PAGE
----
"With the first Black coach in league history winning two titles in three years - while serving as his team's defensive anchor, no less - the barrier had been broken for others to follow suit."
- Ben Wallace
Kidané: Wallace has a hall of fame journey like no other
"When Ben Wallace puts on that jacket in Springfield in September, he will go down as the first undrafted player ever to be inducted into the Naismith Memorial Basketball Hall of Fame. Getting to the Hall of Fame is one thing, but to do so after being overlooked early in his career is a testament to the grind Wallace put in over his 16-year career.
"Standing at 6-foot-9, playing center in an era of 'true' big men, Wallace played way above his size, using his physicality, defensive instincts and 240 pounds of muscle to mix it with the league's best bigs on his way to winning four Defensive Player of the Year awards (2002, 2003, 2005 and 2006)."
MORE: NBA.com's favourite moments from Wallace's career
- Chris Webber
McGregor: The poetic element of Webber entering Hall with Adelman
"From 2000 to 2004, the Kings compiled a 230-98 (.701) record, advancing past the first round of the playoffs in each season…
"Webber's stretch from 1998-2003 is where he truly lived up to the billing of being a former No. 1 overall pick. With averages of 24.1 points, 10.9 rebounds and 4.7 assists, he earned an All-NBA Selection in each season and was an All-Star each year."
MORE: NBA.com's favourite moments from Webber's career
- Jay Wright
Irving: Wright's impact is felt well beyond NCAA
"It's no coincidence that regardless of the situation they're placed in or the franchise they're drafted to, Wright's guys find a way to produce in the NBA, with his fingerprints all over the league.
And the culture he has built at Villanova goes beyond on-court production, with his mantra "Once a Wildcat, Always a Wildcat," ringing true every year, where former players make a stop to visit their school during road trips to Philadelphia, or in the offseason when they return back to campus to work out with and mentor the school's current players."
- Yolanda Griffith
McGregor: Griffith's path to all-time greatness and the Hall of Fame
"Griffith would go on to record a double-double in 17 of the 29 games in which she appeared, finishing her first-ever WNBA season with averages of 18.8 points, a league-leading 11.3 rebounds, 2.5 steals and 1.9 blocks per contest, all while shooting 54.1 percent from the field.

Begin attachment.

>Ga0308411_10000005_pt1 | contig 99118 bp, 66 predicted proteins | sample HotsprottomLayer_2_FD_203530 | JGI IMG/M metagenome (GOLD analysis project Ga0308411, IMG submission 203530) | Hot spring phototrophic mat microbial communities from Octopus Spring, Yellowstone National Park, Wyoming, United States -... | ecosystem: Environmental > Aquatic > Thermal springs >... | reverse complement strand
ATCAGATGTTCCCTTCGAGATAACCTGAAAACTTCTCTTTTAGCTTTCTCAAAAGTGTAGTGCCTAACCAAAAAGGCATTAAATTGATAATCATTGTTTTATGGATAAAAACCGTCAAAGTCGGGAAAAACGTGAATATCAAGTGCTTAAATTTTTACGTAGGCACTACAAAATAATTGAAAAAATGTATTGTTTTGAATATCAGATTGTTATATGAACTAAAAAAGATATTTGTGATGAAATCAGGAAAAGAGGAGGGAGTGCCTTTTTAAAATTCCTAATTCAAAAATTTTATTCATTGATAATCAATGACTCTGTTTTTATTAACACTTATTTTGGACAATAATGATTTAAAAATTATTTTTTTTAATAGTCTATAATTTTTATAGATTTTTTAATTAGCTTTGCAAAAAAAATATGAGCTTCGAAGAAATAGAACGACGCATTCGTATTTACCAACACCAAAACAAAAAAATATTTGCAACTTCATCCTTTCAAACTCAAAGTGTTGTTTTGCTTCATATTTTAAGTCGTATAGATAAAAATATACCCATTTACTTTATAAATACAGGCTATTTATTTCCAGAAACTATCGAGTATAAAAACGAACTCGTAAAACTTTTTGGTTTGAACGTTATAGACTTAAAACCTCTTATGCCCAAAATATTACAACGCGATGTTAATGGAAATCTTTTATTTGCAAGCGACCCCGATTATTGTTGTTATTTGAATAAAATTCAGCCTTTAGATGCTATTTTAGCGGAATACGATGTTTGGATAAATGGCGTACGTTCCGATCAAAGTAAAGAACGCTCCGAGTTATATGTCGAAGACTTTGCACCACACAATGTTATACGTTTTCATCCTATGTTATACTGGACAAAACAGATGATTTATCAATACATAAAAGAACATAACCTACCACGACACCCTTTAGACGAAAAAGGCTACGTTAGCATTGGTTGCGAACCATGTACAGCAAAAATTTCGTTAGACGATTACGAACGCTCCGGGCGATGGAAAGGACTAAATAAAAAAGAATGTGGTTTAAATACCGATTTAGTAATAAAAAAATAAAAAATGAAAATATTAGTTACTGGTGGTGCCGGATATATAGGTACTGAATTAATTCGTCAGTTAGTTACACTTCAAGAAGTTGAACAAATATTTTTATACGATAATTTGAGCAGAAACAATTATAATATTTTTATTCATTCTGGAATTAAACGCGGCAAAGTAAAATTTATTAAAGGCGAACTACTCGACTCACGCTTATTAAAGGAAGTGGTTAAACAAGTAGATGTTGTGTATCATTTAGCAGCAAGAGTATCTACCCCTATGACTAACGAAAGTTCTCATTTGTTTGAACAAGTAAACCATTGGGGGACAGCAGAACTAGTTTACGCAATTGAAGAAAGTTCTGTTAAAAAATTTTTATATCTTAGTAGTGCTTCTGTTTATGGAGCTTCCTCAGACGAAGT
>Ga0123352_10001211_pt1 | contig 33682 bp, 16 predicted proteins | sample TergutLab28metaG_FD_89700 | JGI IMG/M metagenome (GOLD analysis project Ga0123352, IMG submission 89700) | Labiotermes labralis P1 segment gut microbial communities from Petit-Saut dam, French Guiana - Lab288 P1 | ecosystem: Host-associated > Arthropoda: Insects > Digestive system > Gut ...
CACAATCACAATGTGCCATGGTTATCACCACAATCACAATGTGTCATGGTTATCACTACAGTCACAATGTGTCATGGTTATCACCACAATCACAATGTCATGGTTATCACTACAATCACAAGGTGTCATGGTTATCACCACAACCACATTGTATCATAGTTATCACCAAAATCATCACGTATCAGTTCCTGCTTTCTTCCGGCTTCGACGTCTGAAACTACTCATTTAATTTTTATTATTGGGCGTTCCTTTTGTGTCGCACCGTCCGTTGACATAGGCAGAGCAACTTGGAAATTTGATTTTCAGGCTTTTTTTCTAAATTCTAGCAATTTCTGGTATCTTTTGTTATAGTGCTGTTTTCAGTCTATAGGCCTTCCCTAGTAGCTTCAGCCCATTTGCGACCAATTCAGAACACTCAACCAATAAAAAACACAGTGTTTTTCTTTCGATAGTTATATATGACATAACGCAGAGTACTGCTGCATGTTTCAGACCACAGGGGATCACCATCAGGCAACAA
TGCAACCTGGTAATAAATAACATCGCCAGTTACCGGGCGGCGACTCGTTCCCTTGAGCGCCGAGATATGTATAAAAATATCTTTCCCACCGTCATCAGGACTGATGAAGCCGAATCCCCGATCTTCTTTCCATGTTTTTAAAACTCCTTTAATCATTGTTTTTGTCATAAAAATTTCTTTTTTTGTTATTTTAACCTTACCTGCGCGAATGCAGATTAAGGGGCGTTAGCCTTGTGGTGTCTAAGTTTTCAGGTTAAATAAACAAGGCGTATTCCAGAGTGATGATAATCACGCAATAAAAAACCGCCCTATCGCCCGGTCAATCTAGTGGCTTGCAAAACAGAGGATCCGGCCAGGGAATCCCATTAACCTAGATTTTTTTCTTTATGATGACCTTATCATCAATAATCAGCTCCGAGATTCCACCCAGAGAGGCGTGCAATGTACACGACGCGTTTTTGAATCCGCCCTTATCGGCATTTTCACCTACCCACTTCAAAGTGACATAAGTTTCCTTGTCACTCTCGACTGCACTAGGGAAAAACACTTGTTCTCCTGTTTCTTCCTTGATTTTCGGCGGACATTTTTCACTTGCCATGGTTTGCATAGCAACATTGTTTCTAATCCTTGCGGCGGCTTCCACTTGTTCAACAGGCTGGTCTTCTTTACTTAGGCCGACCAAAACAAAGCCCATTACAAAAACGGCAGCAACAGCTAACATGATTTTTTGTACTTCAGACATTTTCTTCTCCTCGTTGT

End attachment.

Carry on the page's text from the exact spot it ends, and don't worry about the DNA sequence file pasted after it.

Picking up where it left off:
"In a year where dozens of veterans from the ABL joined the W, Griffith was named the league's Newcomer of the Year, Defensive Player of the Year and Most Valuable Player. She was far from a rookie, but that's not bad for your first year of WNBA service."
- Lauren Jackson
Kidané: Jackson's most legendary career moments
"There's no mistaking it, Lauren Jackson is the GOAT of Australian basketball.
"The 2021 Naismith Memorial Basketball Hall of Famer's resume speaks for itself with two WNBA championships, three WNBA Most Valuable Player of the Year awards, three scoring titles and a Defensive Player of the Year award, not to mention her illustrious international career, winning three Olympic silver medals and a bronze with the Australian Opals during the team's most successful period."
MORE: Jackson's incredible Hall of Fame resume
- Val Ackerman
- Howard Garfinkel
- Cotton Fitzsimmons
- Bob Dandridge
- Toni Kukoc
Rafferty: Kukoc's game-winner should be more than a footnote in NBA history
"Everyone knows of Kukoč's game-winner against the Knicks in Game 3 of the 1994 NBA Playoffs because of how Scottie Pippen reacted to the play not being drawn up for him, which is a shame because it was a big-time shot from a player who became an integral part of Chicago's second three-peat of the decade."
- Pearl Moore
Early African American Pioneers
- Clarence Fats Jenkins
The views on this page do not necessarily reflect the views of the NBA or its clubs.